Design and evaluation of 'Linkerless' hydroxamic acids as selective HDAC8 inhibitors.
ABSTRACT In this report, we describe new HDAC inhibitors designed to exploit a unique sub-pocket in the HDAC8 active site. These compounds were based on inspection of the available HDAC8 crystal structures bound to various inhibitors, which collectively show that the HDAC8 active site is unusually malleable and can accommodate inhibitor structures that are distinct from the canonical 'zinc binding group-linker-cap group' structures of SAHA, TSA, and similar HDAC inhibitors. Some inhibitors based on this new scaffold are >100-fold selective for HDAC8 over other class I and class II HDACs with IC(50) values <1microM against HDAC8. Furthermore, treatment of human cells with the inhibitors described here shows a unique pattern of hyperacetylated proteins compared with the broad-spectrum HDAC inhibitor TSA.
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ABSTRACT: Epigenetic modifications, like histone acetylation, are essential for regulating gene expression within cells. Cancer cells acquire pathological epigenetic modifications resulting in gene expression patterns that facilitate and sustain tumorigenesis. Epigenetic manipulation therefore is emerging as a novel targeted therapy for cancer. Histone Acetylases (HATs) and Histone Deacetylases (HDACs) regulate histone acetylation and hence gene expression. Histone deacetylase (HDAC) inhibitors are well known to affect cancer cell viability and biology and are already in use for the treatment of cancer patients. Immunotherapy can lead to clinical benefit in selected cancer patients, especially in patients with limited disease after tumor debulking. HDAC inhibitors can potentially synergize with immunotherapy by elimination of tumor cells. The direct effects of HDAC inhibitors on immune cell function, however, remain largely unexplored. Initial data have suggested HDAC inhibitors to be predominantly immunosuppressive, but more recent reports have challenged this view. In this review we will discuss the effects of HDAC inhibitors on tumor cells and different immune cell subsets, synergistic interactions and possible mechanisms. Finally, we will address future challenges and potential application of HDAC inhibitors in immunocombination therapy of cancer.Oncotarget 07/2014; · 6.64 Impact Factor
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ABSTRACT: Background Previous studies have shown that class-I histone deacetylase (HDAC) 8 mRNA is upregulated in urothelial cancer tissues and urothelial cancer cell lines compared to benign controls. Using urothelial cancer cell lines we evaluated whether specific targeting of HDAC8 might be a therapeutic option in bladder cancer treatment.Methods We conducted siRNA-mediated knockdown and specific pharmacological inhibition of HDAC8 with the three different inhibitors compound 2, compound 5, and compound 6 in several urothelial carcinoma cell lines with distinct HDAC8 expression profiles. Levels of HDAC and marker proteins were determined by western blot analysis and mRNA levels were measured by quantitative real-time PCR. Cellular effects of HDAC8 suppression were analyzed by ATP assay, flow cytometry, colony forming assay and migration assay.ResultsEfficient siRNA-mediated knockdown of HDAC8 reduced proliferation up to 45%. The HDAC8 specific inhibitors compound 5 and compound 6 significantly reduced viability of all urothelial cancer cell lines (IC50 9 ¿ 21 ¿M). Flow cytometry revealed only a slight increase in the sub-G1 fraction indicating a limited induction of apoptosis. Expression of thymidylate synthase was partly reduced; PARP-cleavage was not detected. The influence of the pharmacological inhibition on clonogenic growth and migration show a cell line- and inhibitor-dependent reduction with the strongest effects after treatment with compound 5 and compound 6.Conclusions Deregulation of HDAC8 is frequent in urothelial cancer, but neither specific pharmacological inhibition nor siRNA-mediated knockdown of HDAC8 impaired viability of urothelial cancer cell lines in a therapeutic useful manner. Accordingly, HDAC8 on its own is not a promising drug target in bladder cancer.Journal of Experimental & Clinical Cancer Research 07/2014; 33(1):59. · 3.07 Impact Factor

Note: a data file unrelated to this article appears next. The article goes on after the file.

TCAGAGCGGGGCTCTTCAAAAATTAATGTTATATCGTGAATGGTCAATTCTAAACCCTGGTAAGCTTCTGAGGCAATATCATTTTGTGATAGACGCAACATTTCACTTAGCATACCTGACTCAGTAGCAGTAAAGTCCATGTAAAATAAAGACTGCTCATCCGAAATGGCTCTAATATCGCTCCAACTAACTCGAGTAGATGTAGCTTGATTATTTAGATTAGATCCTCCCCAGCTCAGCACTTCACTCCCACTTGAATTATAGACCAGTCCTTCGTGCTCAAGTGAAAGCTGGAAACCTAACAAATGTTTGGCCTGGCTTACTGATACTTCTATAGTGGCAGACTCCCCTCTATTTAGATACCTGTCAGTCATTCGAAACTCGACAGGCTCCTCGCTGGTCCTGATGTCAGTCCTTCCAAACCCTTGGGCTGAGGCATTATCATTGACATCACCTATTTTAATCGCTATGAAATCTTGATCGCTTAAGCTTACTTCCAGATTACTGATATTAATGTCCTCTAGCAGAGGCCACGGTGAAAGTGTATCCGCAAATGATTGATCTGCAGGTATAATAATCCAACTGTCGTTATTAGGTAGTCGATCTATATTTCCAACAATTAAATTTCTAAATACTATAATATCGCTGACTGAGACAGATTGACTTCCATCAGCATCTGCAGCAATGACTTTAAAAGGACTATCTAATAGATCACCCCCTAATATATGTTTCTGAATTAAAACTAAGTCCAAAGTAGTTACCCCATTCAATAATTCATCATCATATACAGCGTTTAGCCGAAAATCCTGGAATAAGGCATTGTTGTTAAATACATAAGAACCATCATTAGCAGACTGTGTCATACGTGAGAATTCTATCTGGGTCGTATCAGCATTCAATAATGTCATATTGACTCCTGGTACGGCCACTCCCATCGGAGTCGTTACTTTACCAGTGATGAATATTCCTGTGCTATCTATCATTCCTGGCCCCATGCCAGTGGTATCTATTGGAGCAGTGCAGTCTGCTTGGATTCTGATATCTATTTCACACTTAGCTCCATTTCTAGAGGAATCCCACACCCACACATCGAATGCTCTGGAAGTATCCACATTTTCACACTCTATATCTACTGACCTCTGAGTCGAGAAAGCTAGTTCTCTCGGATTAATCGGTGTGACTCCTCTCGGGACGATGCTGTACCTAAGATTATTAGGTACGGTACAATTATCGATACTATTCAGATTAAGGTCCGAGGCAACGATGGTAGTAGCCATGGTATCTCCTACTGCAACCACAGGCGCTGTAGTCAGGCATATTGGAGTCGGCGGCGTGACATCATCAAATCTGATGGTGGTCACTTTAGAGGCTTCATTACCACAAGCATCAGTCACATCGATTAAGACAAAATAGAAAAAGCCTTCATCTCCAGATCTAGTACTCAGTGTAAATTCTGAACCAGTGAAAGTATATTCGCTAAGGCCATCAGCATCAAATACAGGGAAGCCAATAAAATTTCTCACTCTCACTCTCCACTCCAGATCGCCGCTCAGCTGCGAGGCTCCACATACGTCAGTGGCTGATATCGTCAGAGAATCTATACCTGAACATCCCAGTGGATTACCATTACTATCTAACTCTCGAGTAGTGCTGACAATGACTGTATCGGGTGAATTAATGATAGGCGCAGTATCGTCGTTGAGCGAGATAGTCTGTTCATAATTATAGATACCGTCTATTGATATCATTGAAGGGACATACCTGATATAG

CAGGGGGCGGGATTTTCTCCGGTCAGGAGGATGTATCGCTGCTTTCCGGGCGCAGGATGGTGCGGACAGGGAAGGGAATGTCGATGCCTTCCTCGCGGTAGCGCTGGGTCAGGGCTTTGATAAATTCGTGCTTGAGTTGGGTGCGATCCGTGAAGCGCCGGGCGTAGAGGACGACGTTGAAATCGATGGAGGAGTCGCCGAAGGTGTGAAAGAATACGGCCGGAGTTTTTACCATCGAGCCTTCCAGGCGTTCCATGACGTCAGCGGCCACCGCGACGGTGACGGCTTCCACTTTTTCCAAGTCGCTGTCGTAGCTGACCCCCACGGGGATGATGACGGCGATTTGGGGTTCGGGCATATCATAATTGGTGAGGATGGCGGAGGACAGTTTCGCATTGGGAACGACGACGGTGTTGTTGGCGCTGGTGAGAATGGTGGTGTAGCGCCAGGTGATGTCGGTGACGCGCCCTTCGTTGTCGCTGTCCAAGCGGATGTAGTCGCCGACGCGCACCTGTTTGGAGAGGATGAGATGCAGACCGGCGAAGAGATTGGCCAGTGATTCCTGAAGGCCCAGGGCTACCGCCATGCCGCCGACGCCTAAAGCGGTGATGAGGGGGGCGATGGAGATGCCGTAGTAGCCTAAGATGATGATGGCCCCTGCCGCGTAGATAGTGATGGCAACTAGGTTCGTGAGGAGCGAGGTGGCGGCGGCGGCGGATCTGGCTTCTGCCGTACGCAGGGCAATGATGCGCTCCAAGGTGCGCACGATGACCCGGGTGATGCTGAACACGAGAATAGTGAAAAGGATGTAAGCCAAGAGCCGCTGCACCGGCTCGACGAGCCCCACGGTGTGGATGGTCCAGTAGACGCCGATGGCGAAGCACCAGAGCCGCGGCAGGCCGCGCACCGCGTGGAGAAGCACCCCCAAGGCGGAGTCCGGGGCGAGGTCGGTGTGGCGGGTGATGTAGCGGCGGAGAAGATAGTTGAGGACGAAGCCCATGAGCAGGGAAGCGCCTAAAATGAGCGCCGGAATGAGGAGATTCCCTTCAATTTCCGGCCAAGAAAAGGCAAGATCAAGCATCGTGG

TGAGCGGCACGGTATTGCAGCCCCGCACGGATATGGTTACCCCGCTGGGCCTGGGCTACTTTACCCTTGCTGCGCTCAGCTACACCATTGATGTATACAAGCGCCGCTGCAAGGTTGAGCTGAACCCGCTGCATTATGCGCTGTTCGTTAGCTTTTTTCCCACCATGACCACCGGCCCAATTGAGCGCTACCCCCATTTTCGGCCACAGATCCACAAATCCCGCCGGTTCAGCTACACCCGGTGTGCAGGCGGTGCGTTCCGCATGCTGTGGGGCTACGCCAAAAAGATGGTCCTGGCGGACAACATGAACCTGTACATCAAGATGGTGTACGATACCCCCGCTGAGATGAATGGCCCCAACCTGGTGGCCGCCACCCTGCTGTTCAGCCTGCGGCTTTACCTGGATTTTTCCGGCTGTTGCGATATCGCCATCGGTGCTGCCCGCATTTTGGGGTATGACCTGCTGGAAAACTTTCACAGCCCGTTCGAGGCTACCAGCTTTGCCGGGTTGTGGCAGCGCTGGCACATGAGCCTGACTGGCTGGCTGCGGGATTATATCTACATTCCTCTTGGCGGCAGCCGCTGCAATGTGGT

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ABSTRACT: Pharmacological inhibition of histone deacetylases (HDACs) has been successfully applied in the treatment of a wide range of disorders, including Parkinson's disease, infection, cardiac diseases, inflammation, and especially cancer. HDAC inhibitors (HDACIs) have been proved to be effective antitumor agents by various stages of investigation. At present, there are two opposite focuses of HDACI design in the cancer therapy, highly selective inhibitor strategy and dual- or multitargeted inhibitors. The former method, which is supposed to elucidate the function of individual HDAC and provide candidate inhibitors with fewer side effects, has been widely accepted by the inhibitor developer. The latter approach, though less practiced, has promising potential for the antitumor therapy based on HDACIs. Effective HDACIs, some of which are in clinic anticancer research, have been developed by both methods. In order to gain insight into HDACI design, the strategies and achievements of the two diverse methods are reviewed.Medicinal Research Reviews 04/2014; · 9.58 Impact Factor